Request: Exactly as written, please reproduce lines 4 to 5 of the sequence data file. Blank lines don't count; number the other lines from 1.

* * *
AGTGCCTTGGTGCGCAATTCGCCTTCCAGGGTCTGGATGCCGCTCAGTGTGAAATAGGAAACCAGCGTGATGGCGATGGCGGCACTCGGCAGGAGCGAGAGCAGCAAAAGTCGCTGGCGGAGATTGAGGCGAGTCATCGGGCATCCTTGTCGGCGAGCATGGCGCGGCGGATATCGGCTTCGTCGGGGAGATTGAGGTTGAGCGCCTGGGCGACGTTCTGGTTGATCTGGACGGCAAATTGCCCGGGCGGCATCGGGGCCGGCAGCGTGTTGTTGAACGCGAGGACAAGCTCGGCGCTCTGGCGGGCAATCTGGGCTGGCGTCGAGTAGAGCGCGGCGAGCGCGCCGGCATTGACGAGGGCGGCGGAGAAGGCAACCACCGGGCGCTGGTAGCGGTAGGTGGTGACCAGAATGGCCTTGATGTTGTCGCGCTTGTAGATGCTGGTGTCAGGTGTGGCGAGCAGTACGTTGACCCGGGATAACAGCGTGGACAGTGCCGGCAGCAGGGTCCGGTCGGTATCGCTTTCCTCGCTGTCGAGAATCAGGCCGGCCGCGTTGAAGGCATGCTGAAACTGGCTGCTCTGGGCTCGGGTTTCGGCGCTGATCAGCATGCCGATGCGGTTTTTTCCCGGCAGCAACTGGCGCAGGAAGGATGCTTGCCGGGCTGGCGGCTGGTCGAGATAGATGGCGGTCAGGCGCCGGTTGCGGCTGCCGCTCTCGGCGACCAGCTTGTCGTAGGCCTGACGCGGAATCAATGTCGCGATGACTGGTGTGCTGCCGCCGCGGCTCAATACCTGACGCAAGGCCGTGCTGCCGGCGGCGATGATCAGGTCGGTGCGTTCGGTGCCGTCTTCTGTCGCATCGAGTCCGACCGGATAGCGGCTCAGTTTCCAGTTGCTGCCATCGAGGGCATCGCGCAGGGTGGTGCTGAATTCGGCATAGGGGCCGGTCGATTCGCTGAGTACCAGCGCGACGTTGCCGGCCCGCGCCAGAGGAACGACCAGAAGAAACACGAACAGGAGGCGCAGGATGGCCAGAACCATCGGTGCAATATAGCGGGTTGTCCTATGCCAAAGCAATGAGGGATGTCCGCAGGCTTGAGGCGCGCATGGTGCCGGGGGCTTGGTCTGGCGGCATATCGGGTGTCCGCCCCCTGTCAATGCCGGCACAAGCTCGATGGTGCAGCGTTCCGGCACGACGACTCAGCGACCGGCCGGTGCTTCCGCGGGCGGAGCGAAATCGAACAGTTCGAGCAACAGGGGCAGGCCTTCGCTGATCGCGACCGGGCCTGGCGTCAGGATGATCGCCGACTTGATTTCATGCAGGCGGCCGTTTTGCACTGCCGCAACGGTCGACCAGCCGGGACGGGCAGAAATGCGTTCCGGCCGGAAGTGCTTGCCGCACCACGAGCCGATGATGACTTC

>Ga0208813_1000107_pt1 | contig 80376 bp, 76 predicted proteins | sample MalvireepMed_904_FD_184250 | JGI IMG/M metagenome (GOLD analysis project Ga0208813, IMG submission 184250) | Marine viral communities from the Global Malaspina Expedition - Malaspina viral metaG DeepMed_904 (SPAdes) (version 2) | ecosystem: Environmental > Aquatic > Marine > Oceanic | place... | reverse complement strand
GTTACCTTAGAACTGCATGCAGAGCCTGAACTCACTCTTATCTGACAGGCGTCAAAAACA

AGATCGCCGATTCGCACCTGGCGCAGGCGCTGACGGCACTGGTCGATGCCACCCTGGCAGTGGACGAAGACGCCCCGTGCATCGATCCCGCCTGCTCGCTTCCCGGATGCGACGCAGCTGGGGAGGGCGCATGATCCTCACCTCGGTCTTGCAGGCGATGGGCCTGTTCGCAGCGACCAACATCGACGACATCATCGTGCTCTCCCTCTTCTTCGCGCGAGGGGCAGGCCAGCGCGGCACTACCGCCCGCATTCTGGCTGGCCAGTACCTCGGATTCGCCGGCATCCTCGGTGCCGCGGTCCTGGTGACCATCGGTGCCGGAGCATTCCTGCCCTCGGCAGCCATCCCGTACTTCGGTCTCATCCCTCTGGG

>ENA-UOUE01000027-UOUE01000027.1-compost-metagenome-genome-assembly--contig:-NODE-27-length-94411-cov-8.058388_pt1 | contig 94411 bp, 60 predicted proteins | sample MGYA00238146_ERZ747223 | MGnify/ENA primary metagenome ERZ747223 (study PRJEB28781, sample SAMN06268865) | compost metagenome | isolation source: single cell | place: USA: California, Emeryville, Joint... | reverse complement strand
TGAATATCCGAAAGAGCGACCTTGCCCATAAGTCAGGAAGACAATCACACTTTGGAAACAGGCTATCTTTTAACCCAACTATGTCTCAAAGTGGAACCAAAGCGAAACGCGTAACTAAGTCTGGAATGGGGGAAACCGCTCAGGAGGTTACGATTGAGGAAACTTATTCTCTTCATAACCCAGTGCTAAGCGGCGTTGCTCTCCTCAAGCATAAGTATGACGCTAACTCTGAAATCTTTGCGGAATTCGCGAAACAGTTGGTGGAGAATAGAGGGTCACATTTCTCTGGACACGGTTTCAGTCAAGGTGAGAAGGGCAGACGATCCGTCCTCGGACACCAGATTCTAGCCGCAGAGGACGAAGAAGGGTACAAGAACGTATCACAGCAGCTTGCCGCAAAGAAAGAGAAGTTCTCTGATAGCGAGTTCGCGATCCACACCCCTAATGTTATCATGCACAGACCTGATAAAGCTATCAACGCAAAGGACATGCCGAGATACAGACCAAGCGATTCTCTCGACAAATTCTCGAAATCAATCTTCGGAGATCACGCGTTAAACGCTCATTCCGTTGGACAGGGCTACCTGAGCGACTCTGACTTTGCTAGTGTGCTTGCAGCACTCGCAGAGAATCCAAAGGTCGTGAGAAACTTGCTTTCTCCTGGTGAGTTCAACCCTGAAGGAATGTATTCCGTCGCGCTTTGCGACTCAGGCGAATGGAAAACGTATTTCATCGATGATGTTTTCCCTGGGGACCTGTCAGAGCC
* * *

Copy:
AGATCGCCGATTCGCACCTGGCGCAGGCGCTGACGGCACTGGTCGATGCCACCCTGGCAGTGGACGAAGACGCCCCGTGCATCGATCCCGCCTGCTCGCTTCCCGGATGCGACGCAGCTGGGGAGGGCGCATGATCCTCACCTCGGTCTTGCAGGCGATGGGCCTGTTCGCAGCGACCAACATCGACGACATCATCGTGCTCTCCCTCTTCTTCGCGCGAGGGGCAGGCCAGCGCGGCACTACCGCCCGCATTCTGGCTGGCCAGTACCTCGGATTCGCCGGCATCCTCGGTGCCGCGGTCCTGGTGACCATCGGTGCCGGAGCATTCCTGCCCTCGGCAGCCATCCCGTACTTCGGTCTCATCCCTCTGGG

>ENA-UOUE01000027-UOUE01000027.1-compost-metagenome-genome-assembly--contig:-NODE-27-length-94411-cov-8.058388_pt1 | contig 94411 bp, 60 predicted proteins | sample MGYA00238146_ERZ747223 | MGnify/ENA primary metagenome ERZ747223 (study PRJEB28781, sample SAMN06268865) | compost metagenome | isolation source: single cell | place: USA: California, Emeryville, Joint... | reverse complement strand